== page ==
These mechanisms may accompany international trade between two countries but may also be present when internal consumption (private companies selling goods in a country, or newer forms of social welfare such as direct benefit transfers / cash transfers) takes place.

These are deemed as being necessary and desirable interventions to reduce hunger, reduce poverty, tackle inequality, increase access to service and so on, but are very likely not to result in processes and outcomes that advance the interests of project affected peoples and communities.

Investment to which a 'side-car' of moralistic mechanisms have been attached have only, in the last two decades, weakened local and indigenous control over crop choices and the uses to which primary crops are put (currently seen as raw material for an international or regional food retail industry).

This phenomenon is amongst the reasons why social movements have warned (and continue to warn, more loudly than before) of a spectre of extensive dispossession and displacement of small farm producers and pastoralists[4].

On the other hand there also exist civil society technocracies which consider these investments as providing 'developmental' opportunities and hence they argue that the potential threat of dispossession can be mediated through internationally supervised guidelines on 'best practice', such as RAI.

In these circles - which includes a section of the proponents of RAI, amongst them the international agricultural and crop science network (usually led by the CGIAR system in rather cozy partnerships with pliant national agricultural research systems, such as those of Brazil and India), and which includes the formidable armoury of the agbiotech industry - these land acquisitions are portrayed as a benign search for food security among countries destabilised by the world food price crisis (which shocked in 2007-08, and continued the shock from 2010-11 so that it remains current).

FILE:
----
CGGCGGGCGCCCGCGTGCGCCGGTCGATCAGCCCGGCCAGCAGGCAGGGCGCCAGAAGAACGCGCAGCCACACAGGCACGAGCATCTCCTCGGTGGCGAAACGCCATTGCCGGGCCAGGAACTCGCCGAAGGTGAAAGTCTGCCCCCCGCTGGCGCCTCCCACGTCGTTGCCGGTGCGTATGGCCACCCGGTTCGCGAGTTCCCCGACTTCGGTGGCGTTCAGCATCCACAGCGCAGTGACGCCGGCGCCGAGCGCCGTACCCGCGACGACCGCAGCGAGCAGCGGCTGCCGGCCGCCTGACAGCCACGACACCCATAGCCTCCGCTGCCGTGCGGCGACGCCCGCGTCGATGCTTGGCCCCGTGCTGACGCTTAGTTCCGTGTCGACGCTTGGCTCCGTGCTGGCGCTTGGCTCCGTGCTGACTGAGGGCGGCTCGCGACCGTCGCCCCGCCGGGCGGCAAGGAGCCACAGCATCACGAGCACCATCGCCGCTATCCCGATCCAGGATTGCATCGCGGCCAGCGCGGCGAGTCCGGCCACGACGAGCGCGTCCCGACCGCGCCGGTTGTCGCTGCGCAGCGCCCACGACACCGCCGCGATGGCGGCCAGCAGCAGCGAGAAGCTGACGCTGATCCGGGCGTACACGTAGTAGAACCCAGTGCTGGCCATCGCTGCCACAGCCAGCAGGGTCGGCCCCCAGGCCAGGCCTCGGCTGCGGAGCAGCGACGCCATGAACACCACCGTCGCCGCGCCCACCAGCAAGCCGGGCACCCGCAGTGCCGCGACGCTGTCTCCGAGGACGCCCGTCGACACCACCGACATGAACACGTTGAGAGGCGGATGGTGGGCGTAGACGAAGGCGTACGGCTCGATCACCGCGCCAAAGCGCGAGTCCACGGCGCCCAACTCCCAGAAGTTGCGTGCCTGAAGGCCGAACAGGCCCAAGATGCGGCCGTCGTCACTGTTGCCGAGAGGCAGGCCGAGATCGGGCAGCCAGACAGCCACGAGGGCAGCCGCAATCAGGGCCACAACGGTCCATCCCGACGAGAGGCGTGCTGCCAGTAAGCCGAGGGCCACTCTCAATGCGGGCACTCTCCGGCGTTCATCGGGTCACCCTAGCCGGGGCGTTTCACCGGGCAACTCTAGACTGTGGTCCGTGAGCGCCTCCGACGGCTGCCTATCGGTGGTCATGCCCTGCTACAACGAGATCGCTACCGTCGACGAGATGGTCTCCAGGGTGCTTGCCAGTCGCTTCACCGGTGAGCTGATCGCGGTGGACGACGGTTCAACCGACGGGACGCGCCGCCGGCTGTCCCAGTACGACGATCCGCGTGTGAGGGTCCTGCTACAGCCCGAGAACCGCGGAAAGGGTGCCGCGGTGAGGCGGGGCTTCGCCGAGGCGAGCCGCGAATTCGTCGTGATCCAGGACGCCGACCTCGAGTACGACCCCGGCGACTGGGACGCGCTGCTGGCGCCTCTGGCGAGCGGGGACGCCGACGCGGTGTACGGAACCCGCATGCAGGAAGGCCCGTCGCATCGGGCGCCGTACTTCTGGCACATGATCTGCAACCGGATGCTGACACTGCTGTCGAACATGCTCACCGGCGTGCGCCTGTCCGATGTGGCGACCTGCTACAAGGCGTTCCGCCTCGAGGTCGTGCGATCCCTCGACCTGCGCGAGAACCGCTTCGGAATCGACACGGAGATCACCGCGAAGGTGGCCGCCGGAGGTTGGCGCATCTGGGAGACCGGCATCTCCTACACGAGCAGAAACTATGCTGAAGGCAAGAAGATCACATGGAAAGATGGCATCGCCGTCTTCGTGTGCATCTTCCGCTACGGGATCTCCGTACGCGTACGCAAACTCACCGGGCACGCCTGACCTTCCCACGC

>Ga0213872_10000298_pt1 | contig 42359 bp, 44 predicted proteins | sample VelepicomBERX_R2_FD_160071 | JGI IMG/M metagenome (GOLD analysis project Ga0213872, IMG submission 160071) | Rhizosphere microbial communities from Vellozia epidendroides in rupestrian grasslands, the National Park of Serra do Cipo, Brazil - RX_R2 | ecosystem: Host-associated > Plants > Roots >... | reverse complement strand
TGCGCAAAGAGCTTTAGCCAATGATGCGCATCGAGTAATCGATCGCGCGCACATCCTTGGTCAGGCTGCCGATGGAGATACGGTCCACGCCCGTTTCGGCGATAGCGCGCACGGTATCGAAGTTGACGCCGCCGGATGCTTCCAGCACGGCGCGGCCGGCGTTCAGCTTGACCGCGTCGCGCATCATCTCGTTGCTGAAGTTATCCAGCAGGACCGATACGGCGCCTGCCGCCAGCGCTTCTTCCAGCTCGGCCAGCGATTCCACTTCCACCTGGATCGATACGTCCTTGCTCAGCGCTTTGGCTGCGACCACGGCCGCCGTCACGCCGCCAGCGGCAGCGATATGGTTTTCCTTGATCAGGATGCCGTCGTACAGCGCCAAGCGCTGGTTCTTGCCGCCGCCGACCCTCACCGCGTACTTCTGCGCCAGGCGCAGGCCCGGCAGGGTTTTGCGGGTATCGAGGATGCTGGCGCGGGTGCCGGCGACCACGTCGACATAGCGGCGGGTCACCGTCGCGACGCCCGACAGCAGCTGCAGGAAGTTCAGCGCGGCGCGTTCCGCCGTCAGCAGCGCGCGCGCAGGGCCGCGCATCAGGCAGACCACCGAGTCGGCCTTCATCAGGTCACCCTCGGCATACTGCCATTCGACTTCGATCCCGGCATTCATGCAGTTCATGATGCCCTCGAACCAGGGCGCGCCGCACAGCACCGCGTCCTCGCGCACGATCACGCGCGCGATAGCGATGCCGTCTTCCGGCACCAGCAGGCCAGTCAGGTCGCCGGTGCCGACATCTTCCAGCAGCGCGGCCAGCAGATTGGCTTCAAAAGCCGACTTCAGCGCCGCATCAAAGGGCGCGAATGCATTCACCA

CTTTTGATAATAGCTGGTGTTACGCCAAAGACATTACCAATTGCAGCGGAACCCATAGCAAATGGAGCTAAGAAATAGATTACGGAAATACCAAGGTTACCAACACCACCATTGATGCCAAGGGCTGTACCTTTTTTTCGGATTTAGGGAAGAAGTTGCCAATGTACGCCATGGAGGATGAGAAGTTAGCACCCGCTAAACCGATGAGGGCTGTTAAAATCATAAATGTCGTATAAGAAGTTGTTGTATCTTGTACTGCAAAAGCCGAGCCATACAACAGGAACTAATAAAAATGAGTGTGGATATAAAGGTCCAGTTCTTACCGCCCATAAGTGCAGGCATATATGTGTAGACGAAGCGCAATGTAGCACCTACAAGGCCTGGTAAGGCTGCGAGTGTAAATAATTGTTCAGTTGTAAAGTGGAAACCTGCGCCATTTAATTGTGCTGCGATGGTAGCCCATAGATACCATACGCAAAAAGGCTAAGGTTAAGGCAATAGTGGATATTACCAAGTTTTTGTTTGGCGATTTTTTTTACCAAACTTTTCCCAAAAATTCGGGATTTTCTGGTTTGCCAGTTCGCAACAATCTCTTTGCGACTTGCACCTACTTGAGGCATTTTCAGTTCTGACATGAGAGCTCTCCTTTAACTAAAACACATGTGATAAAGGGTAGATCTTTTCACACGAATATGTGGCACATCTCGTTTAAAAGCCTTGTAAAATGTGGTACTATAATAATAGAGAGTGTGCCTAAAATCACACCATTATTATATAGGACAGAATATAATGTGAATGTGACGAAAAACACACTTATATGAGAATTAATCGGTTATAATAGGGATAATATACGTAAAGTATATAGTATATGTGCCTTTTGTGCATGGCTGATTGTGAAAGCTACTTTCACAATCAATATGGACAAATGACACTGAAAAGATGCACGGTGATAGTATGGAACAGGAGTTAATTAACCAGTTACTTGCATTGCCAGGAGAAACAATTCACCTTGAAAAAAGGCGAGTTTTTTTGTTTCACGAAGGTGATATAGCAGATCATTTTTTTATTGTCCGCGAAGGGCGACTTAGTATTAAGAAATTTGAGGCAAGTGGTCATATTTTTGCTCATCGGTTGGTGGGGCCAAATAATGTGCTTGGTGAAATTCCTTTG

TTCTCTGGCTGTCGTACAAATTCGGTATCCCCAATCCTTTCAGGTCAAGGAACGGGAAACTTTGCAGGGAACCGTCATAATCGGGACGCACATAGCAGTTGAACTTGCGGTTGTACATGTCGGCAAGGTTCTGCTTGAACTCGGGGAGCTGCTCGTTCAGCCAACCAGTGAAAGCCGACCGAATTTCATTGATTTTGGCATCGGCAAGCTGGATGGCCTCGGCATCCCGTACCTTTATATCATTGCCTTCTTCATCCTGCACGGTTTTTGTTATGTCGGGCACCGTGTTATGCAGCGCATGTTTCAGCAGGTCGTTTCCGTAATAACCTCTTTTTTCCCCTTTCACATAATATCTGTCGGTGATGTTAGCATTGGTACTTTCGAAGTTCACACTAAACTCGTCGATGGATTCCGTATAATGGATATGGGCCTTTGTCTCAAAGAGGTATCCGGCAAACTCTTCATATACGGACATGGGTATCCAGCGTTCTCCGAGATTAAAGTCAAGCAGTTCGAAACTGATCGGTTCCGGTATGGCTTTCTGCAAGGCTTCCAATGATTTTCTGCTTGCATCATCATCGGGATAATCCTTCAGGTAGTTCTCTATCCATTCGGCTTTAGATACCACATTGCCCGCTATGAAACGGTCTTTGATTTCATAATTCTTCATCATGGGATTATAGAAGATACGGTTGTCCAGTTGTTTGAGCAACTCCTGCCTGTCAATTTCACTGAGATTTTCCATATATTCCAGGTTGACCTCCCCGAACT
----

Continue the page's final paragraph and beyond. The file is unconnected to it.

At the same time, agriculture as being profitable enough to interest the enormously influential investments funds is now a sales pitch over five years old[5].

3. A MULTI-LATERAL DIVERSIONARY EFFORT ARRANGED AROUND VIRTUAL GOALPOSTS

The adoption of RAI will aid, in any host country, the tailoring of all policies and strategies to fit investors (foreign and domestic, for the technological advantages are now common, as much as the conduits of capital flow for food and agriculture investment are many) so that they can be 'competitive' in the market.

Instead of prioritising a model of agricultural production where women, farmers/peasants, pastoralists and all small-scale food producers are at its core, in which agro-ecological forms of farming and raising livestock are supported, and through which local markets and economies are strengthened, the draft RAI principles will if accepted legitimise policies that put the government and country at the service of such investors (both foreign and domestic, it must be noted).

Moreover, from the point of view of human rights terms this is discriminatory; and will turn a parlous situation into a destabilising one - already countries are falling short of their obligations related to realising the right to adequate food (a foretaste of which was seen most recently during the World Trade Organisation ninth ministerial conference in 2013 December which brought to the fore disagreements about governments' own procurement of food for public programmes as distorting world trade).

Consider some of the examples presented to the public in recent months which are seen as exemplary of inclusive, sustainable development.

An IFAD-supported project in Uganda has supported farmers who are now "able to send their children to school, pay for medical expenses and build better homes for themselves".

The arrangement promoted (or facilitated) is perhaps too conveniently called "the type of public-private partnership that we need to see throughout Africa, with government, the private sector, civil society and smallholders all benefiting from working in partnership".

However, behind these homogenous labels are partners whose outlook and imperatives are usually contradictory, are often in competition and inimical to one another - realities in the districts and counties can be brutally but not surprisingly different from the umbrella assessments made at the regional level of international agencies.

The manner in which these sharp-edged realities find voice is, for example, in the following way - "as investment in rural Africa grows, we must ensure that there are mutually beneficial partnerships between smallholders and other private sector investors.